The End Is Near
October 31, 2012 by Ben Crystal
We’re almost done with the endless parade of stupidity that has been the 2012 electoral season. We’re almost done listening to Mitt Romney try very hard to establish the conservative credentials he avoided until sometime in March. We’re almost through with enduring President Barack Obama’s daily litany of disgraceful lying. We’re almost finished watching party flacks wail, corporate media trash spin and self-appointed experts bloviate.
On Tuesday, those of us who have yet to cast our ballots (that’s most of us) will step into polling places nationwide and partake of our still Constitutionally protected right to select the man who, right or wrong, will then become the single most important human being on the planet. In some heavily Democratic districts and selected cemeteries, some of us will partake of that right more than once. Afterward, those ballots will be counted — again, some more than once. The totals will be checked, the absentee and provisional ballot numbers (except for the ones the Democrats have thrown into the nearest convenient storm drain, Great Lake or community activist’s basement) will be tallied, and Ann Romney will begin selecting new drapes for the White House residency.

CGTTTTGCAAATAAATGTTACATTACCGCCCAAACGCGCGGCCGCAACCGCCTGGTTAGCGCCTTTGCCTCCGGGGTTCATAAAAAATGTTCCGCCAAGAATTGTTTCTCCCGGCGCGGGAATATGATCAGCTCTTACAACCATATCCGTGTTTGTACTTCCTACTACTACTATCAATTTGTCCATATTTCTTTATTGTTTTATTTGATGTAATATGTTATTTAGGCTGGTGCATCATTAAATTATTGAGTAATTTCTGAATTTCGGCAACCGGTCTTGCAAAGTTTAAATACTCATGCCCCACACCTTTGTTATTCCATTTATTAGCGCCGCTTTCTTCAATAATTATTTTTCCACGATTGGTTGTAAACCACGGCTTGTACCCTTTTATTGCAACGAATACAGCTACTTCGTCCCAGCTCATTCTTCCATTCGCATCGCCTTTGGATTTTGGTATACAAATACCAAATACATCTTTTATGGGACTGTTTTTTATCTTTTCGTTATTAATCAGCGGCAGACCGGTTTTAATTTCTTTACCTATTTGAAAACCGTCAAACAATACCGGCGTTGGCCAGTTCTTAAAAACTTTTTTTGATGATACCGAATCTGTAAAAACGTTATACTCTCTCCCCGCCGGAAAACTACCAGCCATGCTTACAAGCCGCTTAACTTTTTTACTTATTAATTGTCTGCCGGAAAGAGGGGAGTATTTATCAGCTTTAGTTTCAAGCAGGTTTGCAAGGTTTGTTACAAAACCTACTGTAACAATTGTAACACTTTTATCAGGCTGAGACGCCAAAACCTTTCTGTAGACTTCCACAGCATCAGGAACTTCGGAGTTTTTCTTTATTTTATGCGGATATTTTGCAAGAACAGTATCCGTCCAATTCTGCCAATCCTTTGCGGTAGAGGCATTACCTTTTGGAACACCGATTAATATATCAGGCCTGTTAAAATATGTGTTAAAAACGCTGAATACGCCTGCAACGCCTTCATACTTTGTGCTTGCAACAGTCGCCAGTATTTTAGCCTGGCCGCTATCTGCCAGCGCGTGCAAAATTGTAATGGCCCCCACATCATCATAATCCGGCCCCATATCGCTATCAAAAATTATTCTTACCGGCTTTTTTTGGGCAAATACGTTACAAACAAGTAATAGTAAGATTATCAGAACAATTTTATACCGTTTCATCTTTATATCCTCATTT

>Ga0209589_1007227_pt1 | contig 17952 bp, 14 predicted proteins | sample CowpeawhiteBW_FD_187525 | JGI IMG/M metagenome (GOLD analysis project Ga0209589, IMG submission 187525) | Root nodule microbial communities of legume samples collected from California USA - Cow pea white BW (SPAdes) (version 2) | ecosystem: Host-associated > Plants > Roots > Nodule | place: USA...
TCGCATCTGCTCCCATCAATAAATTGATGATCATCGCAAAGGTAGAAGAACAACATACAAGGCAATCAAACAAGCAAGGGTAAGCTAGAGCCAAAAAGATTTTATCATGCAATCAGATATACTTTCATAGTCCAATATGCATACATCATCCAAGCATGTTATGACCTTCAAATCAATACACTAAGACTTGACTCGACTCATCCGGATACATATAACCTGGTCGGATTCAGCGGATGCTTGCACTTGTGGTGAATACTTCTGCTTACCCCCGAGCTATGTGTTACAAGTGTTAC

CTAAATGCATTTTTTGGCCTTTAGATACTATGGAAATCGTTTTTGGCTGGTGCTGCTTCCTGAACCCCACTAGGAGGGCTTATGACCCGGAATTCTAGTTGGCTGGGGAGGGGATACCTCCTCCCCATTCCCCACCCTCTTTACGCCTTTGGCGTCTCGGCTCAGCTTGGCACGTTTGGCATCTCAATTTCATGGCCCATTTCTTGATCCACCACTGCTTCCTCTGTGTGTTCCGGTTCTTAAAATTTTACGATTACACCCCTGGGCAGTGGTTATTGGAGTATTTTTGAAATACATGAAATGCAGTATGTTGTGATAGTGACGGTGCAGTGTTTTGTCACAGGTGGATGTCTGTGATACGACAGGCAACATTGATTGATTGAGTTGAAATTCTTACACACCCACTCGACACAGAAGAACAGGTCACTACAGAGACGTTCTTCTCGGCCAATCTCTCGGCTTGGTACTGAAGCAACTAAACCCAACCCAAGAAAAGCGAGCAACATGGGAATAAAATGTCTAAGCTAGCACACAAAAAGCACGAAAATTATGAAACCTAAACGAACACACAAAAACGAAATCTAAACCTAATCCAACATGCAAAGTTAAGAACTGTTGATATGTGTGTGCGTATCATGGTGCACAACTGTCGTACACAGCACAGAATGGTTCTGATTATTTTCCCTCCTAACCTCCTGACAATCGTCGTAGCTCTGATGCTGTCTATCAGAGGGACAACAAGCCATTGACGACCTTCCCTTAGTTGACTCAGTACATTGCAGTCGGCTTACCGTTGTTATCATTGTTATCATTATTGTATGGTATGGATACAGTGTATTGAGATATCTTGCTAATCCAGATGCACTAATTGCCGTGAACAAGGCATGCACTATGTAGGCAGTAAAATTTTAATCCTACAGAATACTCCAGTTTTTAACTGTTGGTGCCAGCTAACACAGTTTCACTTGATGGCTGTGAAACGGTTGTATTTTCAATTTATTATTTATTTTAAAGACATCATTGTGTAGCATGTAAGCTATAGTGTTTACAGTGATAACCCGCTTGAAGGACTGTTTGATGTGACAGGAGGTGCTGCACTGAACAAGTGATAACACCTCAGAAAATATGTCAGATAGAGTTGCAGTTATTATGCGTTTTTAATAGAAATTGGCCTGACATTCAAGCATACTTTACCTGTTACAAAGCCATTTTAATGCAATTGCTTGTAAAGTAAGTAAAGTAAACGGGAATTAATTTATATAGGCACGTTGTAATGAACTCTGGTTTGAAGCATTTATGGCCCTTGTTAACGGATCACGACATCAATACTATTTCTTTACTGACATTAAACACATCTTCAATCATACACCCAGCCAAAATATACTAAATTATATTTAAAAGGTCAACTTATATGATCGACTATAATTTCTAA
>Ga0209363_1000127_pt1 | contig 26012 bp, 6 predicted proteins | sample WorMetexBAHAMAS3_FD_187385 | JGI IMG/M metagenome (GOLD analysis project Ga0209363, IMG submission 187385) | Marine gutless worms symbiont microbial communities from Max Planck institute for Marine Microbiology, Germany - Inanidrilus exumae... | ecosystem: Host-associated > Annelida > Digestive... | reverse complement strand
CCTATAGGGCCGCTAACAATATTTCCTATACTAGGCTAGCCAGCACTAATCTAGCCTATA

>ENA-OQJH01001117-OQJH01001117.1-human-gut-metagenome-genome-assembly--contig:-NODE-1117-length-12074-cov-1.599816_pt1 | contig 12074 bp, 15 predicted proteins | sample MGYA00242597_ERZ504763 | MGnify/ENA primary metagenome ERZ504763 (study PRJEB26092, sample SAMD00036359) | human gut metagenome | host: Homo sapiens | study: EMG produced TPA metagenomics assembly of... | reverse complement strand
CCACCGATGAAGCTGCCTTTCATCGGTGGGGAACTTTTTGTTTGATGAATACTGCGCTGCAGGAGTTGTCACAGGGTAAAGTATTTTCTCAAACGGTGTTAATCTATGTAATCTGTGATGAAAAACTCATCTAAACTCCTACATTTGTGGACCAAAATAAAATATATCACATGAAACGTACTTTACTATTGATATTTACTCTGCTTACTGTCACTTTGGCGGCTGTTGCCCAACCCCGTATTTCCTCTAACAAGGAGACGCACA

What I’ve described represents the most likely scenario to unfold over the next 10 days. However, thanks to the magic of the U.S. Constitution, the possibility exists that Election 2012 may well make the George Bush-Al Gore battle of 2000 look like a disputed ballot for homecoming queen.
As of this moment, polling indicates Romney holds a slight lead in the popular vote, but he and Obama are running neck and neck for the Electoral College vote. Although a disparity in the popular and Electoral College results is highly unlikely (such an outcome has occurred only twice), lurking in the ballot booth is an even less common — but even more potentially catastrophic — finale. Romney and Obama could tie.